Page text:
If you’re wondering why we still choose to store sensitive data on GitHub, the answer is simple. Git allows revision history of all changes, backs up sensitive data, provides secure access to sensitive data, and offers a uniform approach to source code management.
GitOps best practices demand that you quickly resolve security issues that come up during the SLDC. This is the best way to ensure significant speed and agility. Without addressing security issues proactively, you risk creating friction within the GitOps development team.
You should also concentrate on the end-user or developers when embedding and enforcing security protocols. This is because developers are notorious for circumventing it all together when security is unintuitive.
Product owners and project managers should take it upon themselves to make it easy for developers to comply with security protocols. In this case, you should create remediation and prioritization guidelines with offending line items.
Use hosted IaC templates and version-controls in your repository to make changes to your cloud environment. You can also enforce all immutable infrastructure and reconciliation loops by leveraging the same templates.
It’s important to note that fixing issues by making manual changes to running resources can occasionally lead to cloud drift. This makes it critical to have proper visibility and monitoring in place for automated security scanning. This method will also help hold your development team accountable to cloud drift.
Whenever there’s cloud drift, you must revert back to the previous state immediately. Alternatively, you can add countermeasures to the templates and push them through the pipeline into runtime environments.
IaC templates must be identical to the picture of the deployed infrastructure. Even if you have a slight discrepancy, you can create significant risk when your code goes into production.
The implementation of applications or infrastructure doesn’t end when all your code is in production. This makes auditing critical to deploy entire applications and infrastructure.
We can define auditability as an examination of records to verify their accuracy. In this case, it’ll be a systematic evaluation to determine how well everything conforms to previously established criteria.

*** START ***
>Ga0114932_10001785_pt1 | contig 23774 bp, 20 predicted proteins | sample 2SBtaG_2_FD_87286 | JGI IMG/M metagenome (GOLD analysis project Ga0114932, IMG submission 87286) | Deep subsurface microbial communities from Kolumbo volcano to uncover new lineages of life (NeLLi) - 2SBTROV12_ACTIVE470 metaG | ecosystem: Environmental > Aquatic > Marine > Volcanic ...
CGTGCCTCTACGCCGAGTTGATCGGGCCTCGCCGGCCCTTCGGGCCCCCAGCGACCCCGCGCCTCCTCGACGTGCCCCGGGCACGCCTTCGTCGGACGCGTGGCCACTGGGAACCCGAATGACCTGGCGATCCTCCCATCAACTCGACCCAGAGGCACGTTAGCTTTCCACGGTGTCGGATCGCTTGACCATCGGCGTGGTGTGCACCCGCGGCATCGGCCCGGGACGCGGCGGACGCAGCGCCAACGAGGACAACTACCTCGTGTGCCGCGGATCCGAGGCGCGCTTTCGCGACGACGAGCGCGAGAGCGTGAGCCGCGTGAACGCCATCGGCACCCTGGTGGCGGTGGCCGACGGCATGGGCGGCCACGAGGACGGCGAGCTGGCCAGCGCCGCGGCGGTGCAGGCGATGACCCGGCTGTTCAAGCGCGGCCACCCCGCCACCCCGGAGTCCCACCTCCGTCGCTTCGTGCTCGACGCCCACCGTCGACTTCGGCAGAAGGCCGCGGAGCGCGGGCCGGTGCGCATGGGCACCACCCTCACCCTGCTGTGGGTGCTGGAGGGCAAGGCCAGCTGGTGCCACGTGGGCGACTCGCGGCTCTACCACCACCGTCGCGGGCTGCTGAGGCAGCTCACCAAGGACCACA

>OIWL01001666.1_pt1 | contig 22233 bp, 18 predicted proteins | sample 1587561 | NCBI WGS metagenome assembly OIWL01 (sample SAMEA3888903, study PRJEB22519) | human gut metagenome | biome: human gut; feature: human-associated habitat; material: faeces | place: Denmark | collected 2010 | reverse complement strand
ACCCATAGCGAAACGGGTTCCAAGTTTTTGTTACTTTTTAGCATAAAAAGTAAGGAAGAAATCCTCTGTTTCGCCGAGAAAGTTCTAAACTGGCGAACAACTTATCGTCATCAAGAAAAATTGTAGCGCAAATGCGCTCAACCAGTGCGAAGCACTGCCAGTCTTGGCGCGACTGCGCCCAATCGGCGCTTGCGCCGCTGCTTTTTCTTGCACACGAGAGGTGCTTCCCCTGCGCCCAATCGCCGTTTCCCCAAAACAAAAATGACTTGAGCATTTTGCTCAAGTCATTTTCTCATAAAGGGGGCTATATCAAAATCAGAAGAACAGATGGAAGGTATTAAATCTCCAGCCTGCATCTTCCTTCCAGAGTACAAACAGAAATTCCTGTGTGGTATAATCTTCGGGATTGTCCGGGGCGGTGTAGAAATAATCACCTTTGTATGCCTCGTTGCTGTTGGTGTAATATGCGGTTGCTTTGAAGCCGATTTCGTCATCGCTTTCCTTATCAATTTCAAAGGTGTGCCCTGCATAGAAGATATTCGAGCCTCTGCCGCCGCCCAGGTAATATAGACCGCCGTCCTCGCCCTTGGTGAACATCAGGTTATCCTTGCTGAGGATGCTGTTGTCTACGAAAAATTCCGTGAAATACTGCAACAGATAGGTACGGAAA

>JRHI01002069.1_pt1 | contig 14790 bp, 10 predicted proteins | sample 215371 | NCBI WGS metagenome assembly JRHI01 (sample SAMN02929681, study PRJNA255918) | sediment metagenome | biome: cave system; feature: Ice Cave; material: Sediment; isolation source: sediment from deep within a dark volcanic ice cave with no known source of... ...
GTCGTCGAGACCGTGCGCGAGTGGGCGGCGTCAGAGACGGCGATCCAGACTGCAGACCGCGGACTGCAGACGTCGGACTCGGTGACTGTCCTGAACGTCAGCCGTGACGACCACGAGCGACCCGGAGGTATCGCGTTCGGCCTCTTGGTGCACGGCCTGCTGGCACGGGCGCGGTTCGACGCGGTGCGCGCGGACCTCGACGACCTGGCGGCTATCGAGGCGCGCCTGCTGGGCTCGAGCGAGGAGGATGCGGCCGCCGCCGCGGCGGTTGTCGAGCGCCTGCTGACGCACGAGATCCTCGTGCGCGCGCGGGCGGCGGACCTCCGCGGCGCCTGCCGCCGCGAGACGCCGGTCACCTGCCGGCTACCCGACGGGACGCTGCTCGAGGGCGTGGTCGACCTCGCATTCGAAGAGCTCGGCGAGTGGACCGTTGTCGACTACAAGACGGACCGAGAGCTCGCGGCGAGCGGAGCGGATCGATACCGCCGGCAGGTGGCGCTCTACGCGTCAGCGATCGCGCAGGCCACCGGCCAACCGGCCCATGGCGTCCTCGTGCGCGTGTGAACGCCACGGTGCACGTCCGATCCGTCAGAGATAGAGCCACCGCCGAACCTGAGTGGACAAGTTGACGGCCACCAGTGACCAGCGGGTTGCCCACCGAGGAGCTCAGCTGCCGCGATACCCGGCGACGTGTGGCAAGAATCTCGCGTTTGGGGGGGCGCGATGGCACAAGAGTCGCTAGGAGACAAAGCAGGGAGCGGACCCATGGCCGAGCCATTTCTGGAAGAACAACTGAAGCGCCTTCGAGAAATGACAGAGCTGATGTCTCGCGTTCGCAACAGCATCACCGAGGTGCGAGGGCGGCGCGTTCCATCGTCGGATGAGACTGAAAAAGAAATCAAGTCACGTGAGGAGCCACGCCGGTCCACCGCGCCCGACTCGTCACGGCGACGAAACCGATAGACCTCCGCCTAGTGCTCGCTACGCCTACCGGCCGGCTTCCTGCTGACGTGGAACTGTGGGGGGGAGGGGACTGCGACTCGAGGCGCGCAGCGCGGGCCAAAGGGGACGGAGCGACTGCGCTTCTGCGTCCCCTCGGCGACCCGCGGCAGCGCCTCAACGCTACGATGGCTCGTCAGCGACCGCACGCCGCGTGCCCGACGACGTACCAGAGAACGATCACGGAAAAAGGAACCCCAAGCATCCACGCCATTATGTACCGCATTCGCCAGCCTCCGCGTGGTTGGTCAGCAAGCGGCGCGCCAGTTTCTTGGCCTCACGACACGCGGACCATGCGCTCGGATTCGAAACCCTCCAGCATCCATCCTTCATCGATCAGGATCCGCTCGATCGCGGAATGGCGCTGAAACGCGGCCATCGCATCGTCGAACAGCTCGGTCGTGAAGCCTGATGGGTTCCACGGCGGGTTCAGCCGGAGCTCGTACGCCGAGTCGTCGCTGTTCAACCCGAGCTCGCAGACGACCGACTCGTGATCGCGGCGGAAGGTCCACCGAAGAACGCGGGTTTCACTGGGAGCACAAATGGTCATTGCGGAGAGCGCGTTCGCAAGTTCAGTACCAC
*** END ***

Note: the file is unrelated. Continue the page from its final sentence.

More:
You must analyze and compare things like logging, monitoring, and traceability. As Git already has an auditing tool, it stores all logs related to any changes made to the single source of truth. As GitOps audits take many forms, Git stores logs and custom metadata in the cloud.
When you audit and track progress, you can resolve existing misconfigurations by quickly patching them. When you actively engage in this activity, you should set a benchmark. With consistent exposure to security feedback, your team may subconsciously prevent potential errors. They might even go the extra mile to find and fix them on their own.
GitOps only works when there’s seamless collaboration. As such, GitOps engineers can’t deploy infrastructure without putting it through some suitable security guardrails (without assuming that it’s perfect).
The best way to ensure success is to get both developers and security teams to work closely together. This approach will help improve processes with each iteration. It’s also crucial to work with your security team to ascertain what can pass through and what can’t. They can also share their knowledge and tips with developers on what works and what doesn’t.
When all this comes together, you will be able to fortify your security posture. When there’s close collaboration and agreement between all stakeholders, it’ll be easier to implement automation protocols.
Figure: Security-as-code embedded in GitOps Workflows
At Magalix, we’re in the business of programmatically enforcing security standards with PaC. When GitOps teams integrate PaC and SaC within their workflows, it helps build secure developer-centric experiences with continuous deployment for cloud-native applications.
Organizations can also apply governance standards across clusters with a single click when enforcing PaC, deploy policy checks across cloud environments, and validate infrastructure compliance protocols.
This approach also allows development teams to create and enforce a centralized playbook across the SLDC. This will help accelerate development, implement best practices, and automate security protocols across iterations.
SaC in GitOps will also go a long way in boosting innovation and time-to-market.